Calcite: Properties and Occurrences

Calcite is a carbonate mineral and the most stable polymorph of calcium carbonate (CaCO3). The Mohs scale of mineral hardness, based on scratch hardness comparison, defines value 3 as “calcite”. It was named after a Latin word ‘calx’, meaning burnt lime, which is an allusion to one of its important commercial uses.

Other polymorphs of calcium carbonate are the minerals aragonite and vaterite. Aragonite will change to calcite at 380–470 °C and vaterite is even less stable.

General Information

  • Category: Carbonate minerals
  • Formula: CaCO3
  • Crystal system: Trigonal
  • Crystal class: Hexagonal scalenohedral (3m)


Calcite can be identified in the field by its color variations, such as white, pink, yellow, and brown. It is sometimes colorless. This mineral has a vitreous luster with a white streak. The fracture on this mineral is brittle – conchoidal. The density of calcite is 2.71 g/cm3, with a hardness of 3 – approximate to calcite. It is fluorescent and phosphorescent.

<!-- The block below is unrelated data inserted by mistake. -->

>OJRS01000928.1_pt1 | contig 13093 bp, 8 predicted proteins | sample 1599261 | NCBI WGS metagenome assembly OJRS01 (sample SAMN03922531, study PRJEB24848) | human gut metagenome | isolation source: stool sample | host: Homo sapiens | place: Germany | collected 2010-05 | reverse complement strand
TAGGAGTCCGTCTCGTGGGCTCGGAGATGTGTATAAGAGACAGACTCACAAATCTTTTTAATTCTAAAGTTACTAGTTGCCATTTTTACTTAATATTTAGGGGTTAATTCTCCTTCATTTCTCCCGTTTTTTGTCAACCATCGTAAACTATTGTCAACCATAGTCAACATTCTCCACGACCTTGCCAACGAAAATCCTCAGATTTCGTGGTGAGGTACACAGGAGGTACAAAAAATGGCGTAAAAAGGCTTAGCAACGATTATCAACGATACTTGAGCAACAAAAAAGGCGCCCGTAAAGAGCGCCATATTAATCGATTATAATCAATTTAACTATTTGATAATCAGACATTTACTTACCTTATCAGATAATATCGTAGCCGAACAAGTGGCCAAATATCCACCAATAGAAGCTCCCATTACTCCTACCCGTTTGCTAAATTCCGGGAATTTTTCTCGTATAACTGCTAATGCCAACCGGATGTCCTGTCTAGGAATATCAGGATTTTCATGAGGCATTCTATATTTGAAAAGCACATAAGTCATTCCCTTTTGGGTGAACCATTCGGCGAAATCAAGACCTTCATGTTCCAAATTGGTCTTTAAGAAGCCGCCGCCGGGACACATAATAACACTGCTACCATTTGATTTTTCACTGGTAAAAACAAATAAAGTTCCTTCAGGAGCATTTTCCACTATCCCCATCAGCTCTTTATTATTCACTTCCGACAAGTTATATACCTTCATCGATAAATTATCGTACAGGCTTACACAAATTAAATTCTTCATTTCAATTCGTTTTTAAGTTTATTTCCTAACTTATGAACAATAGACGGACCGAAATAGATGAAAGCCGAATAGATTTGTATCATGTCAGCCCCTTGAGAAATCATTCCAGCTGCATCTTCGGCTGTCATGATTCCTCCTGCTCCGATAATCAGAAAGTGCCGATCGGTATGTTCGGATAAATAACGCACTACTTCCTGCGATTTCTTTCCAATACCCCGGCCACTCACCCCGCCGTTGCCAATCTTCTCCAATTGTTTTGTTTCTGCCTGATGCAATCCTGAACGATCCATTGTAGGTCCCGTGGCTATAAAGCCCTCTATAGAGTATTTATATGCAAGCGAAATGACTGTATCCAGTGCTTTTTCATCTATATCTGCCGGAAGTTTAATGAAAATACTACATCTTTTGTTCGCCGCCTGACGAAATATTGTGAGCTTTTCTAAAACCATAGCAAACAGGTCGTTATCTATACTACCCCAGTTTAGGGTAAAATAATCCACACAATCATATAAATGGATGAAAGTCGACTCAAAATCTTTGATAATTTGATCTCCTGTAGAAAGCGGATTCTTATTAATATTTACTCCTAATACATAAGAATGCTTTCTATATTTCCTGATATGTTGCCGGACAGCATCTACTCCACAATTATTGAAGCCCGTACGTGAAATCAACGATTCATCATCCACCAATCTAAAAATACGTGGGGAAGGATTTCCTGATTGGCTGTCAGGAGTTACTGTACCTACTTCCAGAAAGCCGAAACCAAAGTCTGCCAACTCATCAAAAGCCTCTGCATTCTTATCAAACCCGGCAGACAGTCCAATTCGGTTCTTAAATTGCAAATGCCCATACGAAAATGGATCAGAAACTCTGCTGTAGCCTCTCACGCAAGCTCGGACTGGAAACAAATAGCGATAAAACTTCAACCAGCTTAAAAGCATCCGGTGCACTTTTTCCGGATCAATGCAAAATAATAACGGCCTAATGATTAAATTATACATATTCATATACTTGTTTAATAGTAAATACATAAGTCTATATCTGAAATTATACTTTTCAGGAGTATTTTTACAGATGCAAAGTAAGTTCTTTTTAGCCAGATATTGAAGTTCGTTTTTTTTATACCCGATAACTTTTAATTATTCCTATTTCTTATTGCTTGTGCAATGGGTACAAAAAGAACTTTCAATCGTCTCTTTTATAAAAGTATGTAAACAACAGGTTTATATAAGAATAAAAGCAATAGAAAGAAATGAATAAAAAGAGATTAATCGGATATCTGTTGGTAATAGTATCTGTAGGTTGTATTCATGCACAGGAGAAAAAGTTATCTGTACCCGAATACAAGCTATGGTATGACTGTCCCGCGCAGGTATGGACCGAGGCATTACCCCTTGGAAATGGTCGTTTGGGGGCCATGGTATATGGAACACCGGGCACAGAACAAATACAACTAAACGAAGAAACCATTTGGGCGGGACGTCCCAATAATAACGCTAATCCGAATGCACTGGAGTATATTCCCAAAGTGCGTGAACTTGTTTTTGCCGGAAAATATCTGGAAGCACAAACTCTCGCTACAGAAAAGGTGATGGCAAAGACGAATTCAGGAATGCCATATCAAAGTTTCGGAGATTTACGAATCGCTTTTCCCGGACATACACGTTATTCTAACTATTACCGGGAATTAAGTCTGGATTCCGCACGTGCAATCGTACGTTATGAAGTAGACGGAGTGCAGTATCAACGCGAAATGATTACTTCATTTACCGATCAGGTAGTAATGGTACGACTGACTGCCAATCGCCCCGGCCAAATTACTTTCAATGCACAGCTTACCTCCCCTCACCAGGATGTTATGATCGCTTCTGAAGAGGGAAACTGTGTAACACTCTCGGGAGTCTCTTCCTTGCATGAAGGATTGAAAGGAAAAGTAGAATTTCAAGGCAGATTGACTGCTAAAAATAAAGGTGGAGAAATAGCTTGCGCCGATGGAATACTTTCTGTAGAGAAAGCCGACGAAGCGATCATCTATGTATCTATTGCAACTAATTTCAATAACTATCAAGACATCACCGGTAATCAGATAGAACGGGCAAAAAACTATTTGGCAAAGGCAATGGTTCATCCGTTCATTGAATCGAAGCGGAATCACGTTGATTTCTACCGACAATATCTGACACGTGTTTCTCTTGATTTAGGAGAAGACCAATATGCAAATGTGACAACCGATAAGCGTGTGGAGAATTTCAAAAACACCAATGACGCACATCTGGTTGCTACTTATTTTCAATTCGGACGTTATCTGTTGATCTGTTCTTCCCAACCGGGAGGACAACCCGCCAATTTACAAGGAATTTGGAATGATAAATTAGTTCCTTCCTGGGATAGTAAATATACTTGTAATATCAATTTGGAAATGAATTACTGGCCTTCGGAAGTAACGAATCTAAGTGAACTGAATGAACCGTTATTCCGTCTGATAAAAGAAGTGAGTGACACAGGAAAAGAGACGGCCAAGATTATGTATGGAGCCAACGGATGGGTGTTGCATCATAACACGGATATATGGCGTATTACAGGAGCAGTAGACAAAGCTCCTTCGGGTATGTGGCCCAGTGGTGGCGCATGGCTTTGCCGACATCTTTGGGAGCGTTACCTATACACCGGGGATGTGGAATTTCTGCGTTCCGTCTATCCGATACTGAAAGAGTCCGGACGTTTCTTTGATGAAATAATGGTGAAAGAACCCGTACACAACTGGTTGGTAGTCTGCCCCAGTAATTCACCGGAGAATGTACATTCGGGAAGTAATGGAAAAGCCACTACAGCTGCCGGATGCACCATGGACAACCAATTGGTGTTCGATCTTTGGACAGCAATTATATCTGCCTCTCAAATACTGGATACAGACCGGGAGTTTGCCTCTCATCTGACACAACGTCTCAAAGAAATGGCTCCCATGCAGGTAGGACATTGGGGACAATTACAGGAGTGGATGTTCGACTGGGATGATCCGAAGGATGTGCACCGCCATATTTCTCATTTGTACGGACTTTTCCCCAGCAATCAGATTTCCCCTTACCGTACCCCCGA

• Color: Colorless or white, also gray, yellow, green,
  • Crystal habit: Crystalline, granular, stalactitic, concretionary, massive, rhombohedral.
  • Twinning: Common by four twin laws
  • Fracture: Conchoidal
  • Tenacity: Brittle
  • Mohs scale hardness: 3 (defining mineral)
  • Luster: Vitreous to pearly on cleavage surfaces
  • Streak: White
  • Diaphaneity: Transparent to translucent
  • Specific gravity: 2.71

It has a defining Mohs hardness of 3, a specific gravity of 2.71, and its luster is vitreous in crystallized varieties. Color is white or none, though shades of gray, red, orange, yellow, green, blue, violet, brown, or even black can occur when the mineral is charged with impurities.


Calcite occurs in major rock-forming minerals; in limestones, marbles, and chalks; a common cement in clastic sedimentary rocks; as gangue in hydrothermal veins; in alkalic to mafic igneous rocks; and commonly as speleothems in caves.

It is often associated with minerals such as dolomite, Celestine, fluorite, barite, pyrite, marcasite, sphalerite, zeolites, talc, chalcedony, ‘chlorite’, tremolite, grossular, quartz, nepheline, diopside, orthoclase, and apatite.


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